Cheap Oil Is Devastating South Sudan

Robert Beckhusen
Dec 26, 2014 · 5 min read

The most oil-dependent country is also getting the lowest price

Falling oil prices is bad news for a lot of countries that depend on black gold to keep their economies afloat. But the country that’s being squeezed the most is also the world’s most fragile state.

It’s a catastrophic combination for South Sudan, which is one of the most oil-dependent countries in the world. According to the human rights group Fund for Peace, South Sudan’s civil war has also contributed to it becoming the most unstable and fragile country in the world—worse than Somalia.

The war reached its one-year anniversary on Dec. 15. The situation has worsened since, with ceasefire talks parlayed by the East African trade bloc Intergovernmental Authority on Development collapsing on Dec. 22.

The central conflict in South Sudan is a war between the current Pres. Salva Kiir and the former deputy president, Riek Machar. In December 2013, Kiir accused Machar of fomenting a coup—an accusation that quickly pitted the Machar-led White Army against the Sudan People’s Liberation Army, which is loyal to Kiir.

There’s also an ethnic dimension to the conflict, as the White Army is heavily comprised of ethnic Nuer, with Dinka fighting on the side of the president. Murder, rape and pillage are common tactics on both sides.

There are several reasons why South Sudan could get worse in 2015. The country’s economic prospects are largely tied to global oil prices. That seemed like a blessing when South Sudan declared its independence on July 9, 2011.

Independence meant 75 percent of Sudan’s oil production became the property of another country—when oil traded for $83 per barrel and the price was rising.

Today, it looks more like a curse. The price plunged to $55 in December 2014. It could very well stay low for months, or even longer than that. The war has also damaged the country’s oil facilities. Were fighting to cease—a highly uncertain prospect—and oil prices to again rise, there’s no guarantee South Sudan could quickly bring oil production back to pre-2011 levels.

Worse, South Sudan gets much less than $55 per barrel of oil. The real number is closer to $25 per barrel. This is because the country’s crude isn’t directly tied to global prices. Instead, the government pays a fixed price to Sudan, which exports the oil through pipelines than run from South Sudan to northern Sudanese ports.

According to the Financial Times, South Sudan pays $26 for every barrel of oil exported to Sudan, with $15 per barrel acting as compensation for Sudan losing the oil fields after independence. Another $11 pays for pipeline transfer fees.

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At top—rebel soldiers in South Sudan on Feb. 26, 2014. Ilya Gridneff/AP photo. Above—a bomb crater next to a South Sudanese oil well on March 3, 2012. Amanda Hsiao/Enough Project photo

This made sense when oil was expensive. But oil is always a risky investment, and future prices subject to a great deal of speculation and uncertainty, no matter the current price.

Now oil is cheap—and South Sudan gets barely anything. Not only is it one of the most oil-dependent countries, South Sudan also gets less money per barrel than any other country in the world.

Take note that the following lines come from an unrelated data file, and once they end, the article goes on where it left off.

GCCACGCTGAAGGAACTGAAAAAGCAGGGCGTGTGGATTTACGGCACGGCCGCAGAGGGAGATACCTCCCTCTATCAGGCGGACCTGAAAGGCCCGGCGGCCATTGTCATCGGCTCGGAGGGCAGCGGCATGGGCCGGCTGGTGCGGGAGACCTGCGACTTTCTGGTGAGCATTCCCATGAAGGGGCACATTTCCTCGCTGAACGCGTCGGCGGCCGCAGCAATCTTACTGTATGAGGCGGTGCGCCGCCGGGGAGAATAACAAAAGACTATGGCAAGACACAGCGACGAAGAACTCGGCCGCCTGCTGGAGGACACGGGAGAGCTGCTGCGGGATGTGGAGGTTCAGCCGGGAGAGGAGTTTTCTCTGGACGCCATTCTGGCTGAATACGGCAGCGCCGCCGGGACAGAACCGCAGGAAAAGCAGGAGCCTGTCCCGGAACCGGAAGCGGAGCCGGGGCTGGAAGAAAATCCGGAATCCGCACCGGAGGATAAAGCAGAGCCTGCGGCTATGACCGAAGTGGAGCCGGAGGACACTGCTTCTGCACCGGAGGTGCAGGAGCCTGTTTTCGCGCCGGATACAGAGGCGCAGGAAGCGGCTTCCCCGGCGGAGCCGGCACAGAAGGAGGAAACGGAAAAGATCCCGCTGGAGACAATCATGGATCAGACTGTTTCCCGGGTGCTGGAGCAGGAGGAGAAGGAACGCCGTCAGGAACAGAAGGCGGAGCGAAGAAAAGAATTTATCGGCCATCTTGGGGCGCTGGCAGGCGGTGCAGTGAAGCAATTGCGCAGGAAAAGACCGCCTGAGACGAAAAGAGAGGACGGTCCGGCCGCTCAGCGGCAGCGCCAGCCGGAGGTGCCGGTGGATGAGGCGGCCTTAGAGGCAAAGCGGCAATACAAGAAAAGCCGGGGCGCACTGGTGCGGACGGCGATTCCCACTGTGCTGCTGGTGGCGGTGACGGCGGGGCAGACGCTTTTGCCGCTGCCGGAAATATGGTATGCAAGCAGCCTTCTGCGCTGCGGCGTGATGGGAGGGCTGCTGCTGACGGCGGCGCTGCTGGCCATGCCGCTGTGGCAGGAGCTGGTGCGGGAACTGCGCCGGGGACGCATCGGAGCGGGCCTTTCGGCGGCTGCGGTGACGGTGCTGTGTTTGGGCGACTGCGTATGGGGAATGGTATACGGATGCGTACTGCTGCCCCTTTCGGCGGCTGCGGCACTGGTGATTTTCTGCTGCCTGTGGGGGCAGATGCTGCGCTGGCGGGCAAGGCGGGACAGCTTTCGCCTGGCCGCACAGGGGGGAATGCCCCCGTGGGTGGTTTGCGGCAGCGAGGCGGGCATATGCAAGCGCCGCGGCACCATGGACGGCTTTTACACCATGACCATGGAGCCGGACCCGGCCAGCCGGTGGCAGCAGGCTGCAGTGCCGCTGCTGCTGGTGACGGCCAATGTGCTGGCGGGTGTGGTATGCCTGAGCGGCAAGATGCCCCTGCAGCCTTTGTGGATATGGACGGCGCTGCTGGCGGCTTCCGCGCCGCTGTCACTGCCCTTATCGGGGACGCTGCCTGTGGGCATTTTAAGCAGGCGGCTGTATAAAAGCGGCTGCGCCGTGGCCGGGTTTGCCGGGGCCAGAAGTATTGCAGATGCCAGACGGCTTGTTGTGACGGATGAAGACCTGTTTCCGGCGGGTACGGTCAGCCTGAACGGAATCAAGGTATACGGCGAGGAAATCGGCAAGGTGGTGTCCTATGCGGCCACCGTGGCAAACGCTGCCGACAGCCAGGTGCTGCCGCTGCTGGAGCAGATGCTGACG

But the main problem is that both the Uganda-backed SPLA and the White Army’s leaders don’t feel they have anything to gain by giving up. That’s after 50,000 people died and hundreds of thousands fled their homes.

“Despite a ceasefire that was violated almost immediately upon its inception, it appears that neither side at this junction perceives that it is ‘losing’ and could be compelled to put down arms,” the Fund for Peace stated in its June report.

This is still very true.

“While the espoused ideals of national unity and statehood still find their way into press conferences and meetings convened by regional leaders,” the report adds. “These appear to be little more than lip service meant to placate at best and buy more time for territorial and other war gains at worst.”

Another problem is food—or lack of it. At least 1.5 million people are experiencing food insecurity, according to the United Nations.

That’s actually an improvement, owing higher food stocks after the annual October-to-December harvest. But the number of hungry people is expected to rise again to 2.5 million between January and March. The end of the harvests also coincides with the end of the rainy season, during which fighting slows down because of the mud.

The coming months should also see the introduction of Chinese troops into the conflict. The first soldiers in a 700-strong Chinese battalion are set to arrive in the country in January, with the rest of the battalion landing in March. They’ll join the 11,151-strong U.N. force in the country.

Sixteen U.N. soldiers and police have died in the conflict. Three Russians died in August when rebels shot down an Mi-8 helicopter near the town of Bentiu.

The latter half of 2014 also saw the introduction of private military companies involved in the oil fields—which are largely under the SPLA’s control. Frontier Services Group, a merc firm headed by former Blackwater executive Eric Prince, is flying helicopter resupply missions to oil fields in the country’s north.

If only the oil were worth more than $25 per barrel.

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